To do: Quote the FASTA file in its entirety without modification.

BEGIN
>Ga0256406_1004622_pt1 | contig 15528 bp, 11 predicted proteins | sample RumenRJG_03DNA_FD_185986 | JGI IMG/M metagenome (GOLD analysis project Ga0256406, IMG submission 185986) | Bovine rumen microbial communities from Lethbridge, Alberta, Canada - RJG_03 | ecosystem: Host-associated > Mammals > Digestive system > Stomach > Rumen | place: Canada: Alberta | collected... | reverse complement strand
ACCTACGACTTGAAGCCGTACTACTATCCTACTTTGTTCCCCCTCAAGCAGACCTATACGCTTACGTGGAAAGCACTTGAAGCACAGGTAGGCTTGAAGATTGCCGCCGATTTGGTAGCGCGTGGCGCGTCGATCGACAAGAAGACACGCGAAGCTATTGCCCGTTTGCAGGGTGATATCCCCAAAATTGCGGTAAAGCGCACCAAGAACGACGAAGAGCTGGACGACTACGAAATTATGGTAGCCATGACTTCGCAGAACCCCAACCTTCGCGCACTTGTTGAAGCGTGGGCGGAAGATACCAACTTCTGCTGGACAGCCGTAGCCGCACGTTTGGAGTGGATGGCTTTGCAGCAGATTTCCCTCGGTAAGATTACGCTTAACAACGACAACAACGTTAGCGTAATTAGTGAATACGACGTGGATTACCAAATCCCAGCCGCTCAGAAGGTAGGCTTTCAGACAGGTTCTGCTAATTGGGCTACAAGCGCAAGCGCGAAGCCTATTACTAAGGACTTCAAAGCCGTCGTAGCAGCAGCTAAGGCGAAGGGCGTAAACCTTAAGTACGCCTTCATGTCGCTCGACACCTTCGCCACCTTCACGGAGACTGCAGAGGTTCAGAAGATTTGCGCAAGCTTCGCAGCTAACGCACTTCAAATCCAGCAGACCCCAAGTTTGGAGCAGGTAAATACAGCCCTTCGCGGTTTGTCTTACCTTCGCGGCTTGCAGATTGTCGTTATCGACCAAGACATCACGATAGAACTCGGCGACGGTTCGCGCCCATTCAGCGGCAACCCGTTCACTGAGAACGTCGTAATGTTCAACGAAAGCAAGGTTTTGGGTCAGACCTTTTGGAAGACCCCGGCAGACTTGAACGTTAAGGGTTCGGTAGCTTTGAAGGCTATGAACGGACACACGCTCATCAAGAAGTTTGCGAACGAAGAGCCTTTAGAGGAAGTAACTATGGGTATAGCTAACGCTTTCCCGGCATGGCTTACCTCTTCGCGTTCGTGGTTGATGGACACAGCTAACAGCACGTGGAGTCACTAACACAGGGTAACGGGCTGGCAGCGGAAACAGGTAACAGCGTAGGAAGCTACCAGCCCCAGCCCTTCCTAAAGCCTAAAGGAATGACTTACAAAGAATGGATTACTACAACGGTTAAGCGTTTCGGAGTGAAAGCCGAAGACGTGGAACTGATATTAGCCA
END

>Ga0256406_1004622_pt1 | contig 15528 bp, 11 predicted proteins | sample RumenRJG_03DNA_FD_185986 | JGI IMG/M metagenome (GOLD analysis project Ga0256406, IMG submission 185986) | Bovine rumen microbial communities from Lethbridge, Alberta, Canada - RJG_03 | ecosystem: Host-associated > Mammals > Digestive system > Stomach > Rumen | place: Canada: Alberta | collected... | reverse complement strand
ACCTACGACTTGAAGCCGTACTACTATCCTACTTTGTTCCCCCTCAAGCAGACCTATACGCTTACGTGGAAAGCACTTGAAGCACAGGTAGGCTTGAAGATTGCCGCCGATTTGGTAGCGCGTGGCGCGTCGATCGACAAGAAGACACGCGAAGCTATTGCCCGTTTGCAGGGTGATATCCCCAAAATTGCGGTAAAGCGCACCAAGAACGACGAAGAGCTGGACGACTACGAAATTATGGTAGCCATGACTTCGCAGAACCCCAACCTTCGCGCACTTGTTGAAGCGTGGGCGGAAGATACCAACTTCTGCTGGACAGCCGTAGCCGCACGTTTGGAGTGGATGGCTTTGCAGCAGATTTCCCTCGGTAAGATTACGCTTAACAACGACAACAACGTTAGCGTAATTAGTGAATACGACGTGGATTACCAAATCCCAGCCGCTCAGAAGGTAGGCTTTCAGACAGGTTCTGCTAATTGGGCTACAAGCGCAAGCGCGAAGCCTATTACTAAGGACTTCAAAGCCGTCGTAGCAGCAGCTAAGGCGAAGGGCGTAAACCTTAAGTACGCCTTCATGTCGCTCGACACCTTCGCCACCTTCACGGAGACTGCAGAGGTTCAGAAGATTTGCGCAAGCTTCGCAGCTAACGCACTTCAAATCCAGCAGACCCCAAGTTTGGAGCAGGTAAATACAGCCCTTCGCGGTTTGTCTTACCTTCGCGGCTTGCAGATTGTCGTTATCGACCAAGACATCACGATAGAACTCGGCGACGGTTCGCGCCCATTCAGCGGCAACCCGTTCACTGAGAACGTCGTAATGTTCAACGAAAGCAAGGTTTTGGGTCAGACCTTTTGGAAGACCCCGGCAGACTTGAACGTTAAGGGTTCGGTAGCTTTGAAGGCTATGAACGGACACACGCTCATCAAGAAGTTTGCGAACGAAGAGCCTTTAGAGGAAGTAACTATGGGTATAGCTAACGCTTTCCCGGCATGGCTTACCTCTTCGCGTTCGTGGTTGATGGACACAGCTAACAGCACGTGGAGTCACTAACACAGGGTAACGGGCTGGCAGCGGAAACAGGTAACAGCGTAGGAAGCTACCAGCCCCAGCCCTTCCTAAAGCCTAAAGGAATGACTTACAAAGAATGGATTACTACAACGGTTAAGCGTTTCGGAGTGAAAGCCGAAGACGTGGAACTGATATTAGCCA